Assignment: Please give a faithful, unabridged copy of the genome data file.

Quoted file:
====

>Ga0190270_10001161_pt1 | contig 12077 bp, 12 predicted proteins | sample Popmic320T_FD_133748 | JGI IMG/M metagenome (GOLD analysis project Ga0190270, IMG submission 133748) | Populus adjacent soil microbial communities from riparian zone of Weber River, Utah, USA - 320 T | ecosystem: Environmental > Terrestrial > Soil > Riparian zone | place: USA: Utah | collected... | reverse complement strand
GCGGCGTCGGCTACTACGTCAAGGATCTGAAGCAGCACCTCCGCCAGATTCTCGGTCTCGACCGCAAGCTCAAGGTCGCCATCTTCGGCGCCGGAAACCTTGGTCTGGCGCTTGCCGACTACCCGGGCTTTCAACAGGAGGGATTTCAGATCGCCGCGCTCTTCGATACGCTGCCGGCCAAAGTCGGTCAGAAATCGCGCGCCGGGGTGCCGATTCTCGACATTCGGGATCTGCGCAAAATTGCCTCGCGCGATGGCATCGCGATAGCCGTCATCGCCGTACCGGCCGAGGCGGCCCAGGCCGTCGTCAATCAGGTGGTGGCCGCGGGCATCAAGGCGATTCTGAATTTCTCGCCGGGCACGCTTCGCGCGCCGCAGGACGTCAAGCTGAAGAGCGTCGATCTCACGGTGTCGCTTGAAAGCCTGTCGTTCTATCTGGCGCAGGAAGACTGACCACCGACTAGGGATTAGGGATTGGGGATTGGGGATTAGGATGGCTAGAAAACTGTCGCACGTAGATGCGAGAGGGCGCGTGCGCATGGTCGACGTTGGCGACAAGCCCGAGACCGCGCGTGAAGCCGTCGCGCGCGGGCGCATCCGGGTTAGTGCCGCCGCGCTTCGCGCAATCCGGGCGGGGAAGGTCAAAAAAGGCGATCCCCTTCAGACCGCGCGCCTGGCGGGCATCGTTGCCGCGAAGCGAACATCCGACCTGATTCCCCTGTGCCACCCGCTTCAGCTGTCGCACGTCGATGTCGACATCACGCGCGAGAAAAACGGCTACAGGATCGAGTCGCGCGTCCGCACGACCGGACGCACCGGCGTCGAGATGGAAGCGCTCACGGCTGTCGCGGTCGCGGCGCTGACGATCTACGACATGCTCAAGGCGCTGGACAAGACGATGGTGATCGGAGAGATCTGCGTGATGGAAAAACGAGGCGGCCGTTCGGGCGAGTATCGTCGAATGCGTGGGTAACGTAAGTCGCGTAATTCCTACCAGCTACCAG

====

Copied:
>Ga0190270_10001161_pt1 | contig 12077 bp, 12 predicted proteins | sample Popmic320T_FD_133748 | JGI IMG/M metagenome (GOLD analysis project Ga0190270, IMG submission 133748) | Populus adjacent soil microbial communities from riparian zone of Weber River, Utah, USA - 320 T | ecosystem: Environmental > Terrestrial > Soil > Riparian zone | place: USA: Utah | collected... | reverse complement strand
GCGGCGTCGGCTACTACGTCAAGGATCTGAAGCAGCACCTCCGCCAGATTCTCGGTCTCGACCGCAAGCTCAAGGTCGCCATCTTCGGCGCCGGAAACCTTGGTCTGGCGCTTGCCGACTACCCGGGCTTTCAACAGGAGGGATTTCAGATCGCCGCGCTCTTCGATACGCTGCCGGCCAAAGTCGGTCAGAAATCGCGCGCCGGGGTGCCGATTCTCGACATTCGGGATCTGCGCAAAATTGCCTCGCGCGATGGCATCGCGATAGCCGTCATCGCCGTACCGGCCGAGGCGGCCCAGGCCGTCGTCAATCAGGTGGTGGCCGCGGGCATCAAGGCGATTCTGAATTTCTCGCCGGGCACGCTTCGCGCGCCGCAGGACGTCAAGCTGAAGAGCGTCGATCTCACGGTGTCGCTTGAAAGCCTGTCGTTCTATCTGGCGCAGGAAGACTGACCACCGACTAGGGATTAGGGATTGGGGATTGGGGATTAGGATGGCTAGAAAACTGTCGCACGTAGATGCGAGAGGGCGCGTGCGCATGGTCGACGTTGGCGACAAGCCCGAGACCGCGCGTGAAGCCGTCGCGCGCGGGCGCATCCGGGTTAGTGCCGCCGCGCTTCGCGCAATCCGGGCGGGGAAGGTCAAAAAAGGCGATCCCCTTCAGACCGCGCGCCTGGCGGGCATCGTTGCCGCGAAGCGAACATCCGACCTGATTCCCCTGTGCCACCCGCTTCAGCTGTCGCACGTCGATGTCGACATCACGCGCGAGAAAAACGGCTACAGGATCGAGTCGCGCGTCCGCACGACCGGACGCACCGGCGTCGAGATGGAAGCGCTCACGGCTGTCGCGGTCGCGGCGCTGACGATCTACGACATGCTCAAGGCGCTGGACAAGACGATGGTGATCGGAGAGATCTGCGTGATGGAAAAACGAGGCGGCCGTTCGGGCGAGTATCGTCGAATGCGTGGGTAACGTAAGTCGCGTAATTCCTACCAGCTACCAG